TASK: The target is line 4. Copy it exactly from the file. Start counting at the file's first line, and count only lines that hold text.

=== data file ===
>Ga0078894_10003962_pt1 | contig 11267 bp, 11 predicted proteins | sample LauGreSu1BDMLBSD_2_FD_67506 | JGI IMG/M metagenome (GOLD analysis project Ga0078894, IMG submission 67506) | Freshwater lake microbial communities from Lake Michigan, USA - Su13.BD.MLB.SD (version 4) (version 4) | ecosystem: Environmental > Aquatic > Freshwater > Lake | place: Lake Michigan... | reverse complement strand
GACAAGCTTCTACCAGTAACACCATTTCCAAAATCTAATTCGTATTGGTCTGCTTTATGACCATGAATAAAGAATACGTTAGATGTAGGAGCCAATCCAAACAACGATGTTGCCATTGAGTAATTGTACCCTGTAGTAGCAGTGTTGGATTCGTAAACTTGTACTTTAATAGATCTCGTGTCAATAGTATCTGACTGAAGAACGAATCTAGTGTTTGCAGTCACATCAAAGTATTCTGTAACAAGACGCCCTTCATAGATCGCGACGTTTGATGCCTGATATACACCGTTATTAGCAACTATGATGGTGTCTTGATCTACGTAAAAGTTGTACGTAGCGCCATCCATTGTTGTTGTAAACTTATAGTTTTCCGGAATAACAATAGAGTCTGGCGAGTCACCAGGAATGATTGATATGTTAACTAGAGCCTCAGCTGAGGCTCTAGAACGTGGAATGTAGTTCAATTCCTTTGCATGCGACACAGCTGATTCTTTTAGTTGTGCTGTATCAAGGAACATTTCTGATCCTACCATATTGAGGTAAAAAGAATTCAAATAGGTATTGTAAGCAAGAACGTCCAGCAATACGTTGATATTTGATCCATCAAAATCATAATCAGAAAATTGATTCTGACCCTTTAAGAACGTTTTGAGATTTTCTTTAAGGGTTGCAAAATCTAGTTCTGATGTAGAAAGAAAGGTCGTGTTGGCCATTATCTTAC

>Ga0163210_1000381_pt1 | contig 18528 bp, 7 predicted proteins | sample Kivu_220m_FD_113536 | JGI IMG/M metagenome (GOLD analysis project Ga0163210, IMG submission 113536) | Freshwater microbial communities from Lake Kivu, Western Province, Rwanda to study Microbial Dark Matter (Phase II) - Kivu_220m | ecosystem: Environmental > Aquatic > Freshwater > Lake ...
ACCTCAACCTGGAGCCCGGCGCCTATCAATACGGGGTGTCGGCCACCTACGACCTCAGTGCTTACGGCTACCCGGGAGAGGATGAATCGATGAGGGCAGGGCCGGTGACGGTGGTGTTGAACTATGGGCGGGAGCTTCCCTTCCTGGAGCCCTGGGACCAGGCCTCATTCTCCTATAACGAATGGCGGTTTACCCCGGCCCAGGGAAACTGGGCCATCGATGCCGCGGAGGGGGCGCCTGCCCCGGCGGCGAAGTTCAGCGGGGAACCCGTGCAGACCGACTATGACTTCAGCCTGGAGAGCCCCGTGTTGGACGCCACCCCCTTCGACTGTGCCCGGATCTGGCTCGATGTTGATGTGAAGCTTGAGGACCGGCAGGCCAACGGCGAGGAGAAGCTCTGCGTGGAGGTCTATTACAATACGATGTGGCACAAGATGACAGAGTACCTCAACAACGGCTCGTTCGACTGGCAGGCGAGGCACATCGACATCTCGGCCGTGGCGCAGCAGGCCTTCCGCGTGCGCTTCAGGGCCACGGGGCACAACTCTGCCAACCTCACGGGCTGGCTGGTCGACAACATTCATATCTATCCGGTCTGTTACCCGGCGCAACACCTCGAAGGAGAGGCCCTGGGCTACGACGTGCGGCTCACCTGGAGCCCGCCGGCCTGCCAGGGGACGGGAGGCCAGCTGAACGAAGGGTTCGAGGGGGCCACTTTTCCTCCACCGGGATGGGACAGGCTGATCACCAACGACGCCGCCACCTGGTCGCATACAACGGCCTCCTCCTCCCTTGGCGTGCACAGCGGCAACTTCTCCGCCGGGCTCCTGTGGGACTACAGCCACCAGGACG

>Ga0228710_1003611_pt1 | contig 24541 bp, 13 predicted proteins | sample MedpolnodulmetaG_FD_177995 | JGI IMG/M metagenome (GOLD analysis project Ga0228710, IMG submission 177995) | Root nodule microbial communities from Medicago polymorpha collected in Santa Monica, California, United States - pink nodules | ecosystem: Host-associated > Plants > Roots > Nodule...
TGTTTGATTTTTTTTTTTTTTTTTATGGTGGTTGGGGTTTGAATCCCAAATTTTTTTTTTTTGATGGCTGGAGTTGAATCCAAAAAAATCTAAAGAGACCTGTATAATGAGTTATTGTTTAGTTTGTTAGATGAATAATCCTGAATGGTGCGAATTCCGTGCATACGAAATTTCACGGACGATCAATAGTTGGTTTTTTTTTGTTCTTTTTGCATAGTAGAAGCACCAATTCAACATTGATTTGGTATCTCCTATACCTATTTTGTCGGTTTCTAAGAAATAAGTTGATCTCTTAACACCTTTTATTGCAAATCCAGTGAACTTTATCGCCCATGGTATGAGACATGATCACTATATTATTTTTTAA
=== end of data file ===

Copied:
ACCTCAACCTGGAGCCCGGCGCCTATCAATACGGGGTGTCGGCCACCTACGACCTCAGTGCTTACGGCTACCCGGGAGAGGATGAATCGATGAGGGCAGGGCCGGTGACGGTGGTGTTGAACTATGGGCGGGAGCTTCCCTTCCTGGAGCCCTGGGACCAGGCCTCATTCTCCTATAACGAATGGCGGTTTACCCCGGCCCAGGGAAACTGGGCCATCGATGCCGCGGAGGGGGCGCCTGCCCCGGCGGCGAAGTTCAGCGGGGAACCCGTGCAGACCGACTATGACTTCAGCCTGGAGAGCCCCGTGTTGGACGCCACCCCCTTCGACTGTGCCCGGATCTGGCTCGATGTTGATGTGAAGCTTGAGGACCGGCAGGCCAACGGCGAGGAGAAGCTCTGCGTGGAGGTCTATTACAATACGATGTGGCACAAGATGACAGAGTACCTCAACAACGGCTCGTTCGACTGGCAGGCGAGGCACATCGACATCTCGGCCGTGGCGCAGCAGGCCTTCCGCGTGCGCTTCAGGGCCACGGGGCACAACTCTGCCAACCTCACGGGCTGGCTGGTCGACAACATTCATATCTATCCGGTCTGTTACCCGGCGCAACACCTCGAAGGAGAGGCCCTGGGCTACGACGTGCGGCTCACCTGGAGCCCGCCGGCCTGCCAGGGGACGGGAGGCCAGCTGAACGAAGGGTTCGAGGGGGCCACTTTTCCTCCACCGGGATGGGACAGGCTGATCACCAACGACGCCGCCACCTGGTCGCATACAACGGCCTCCTCCTCCCTTGGCGTGCACAGCGGCAACTTCTCCGCCGGGCTCCTGTGGGACTACAGCCACCAGGACG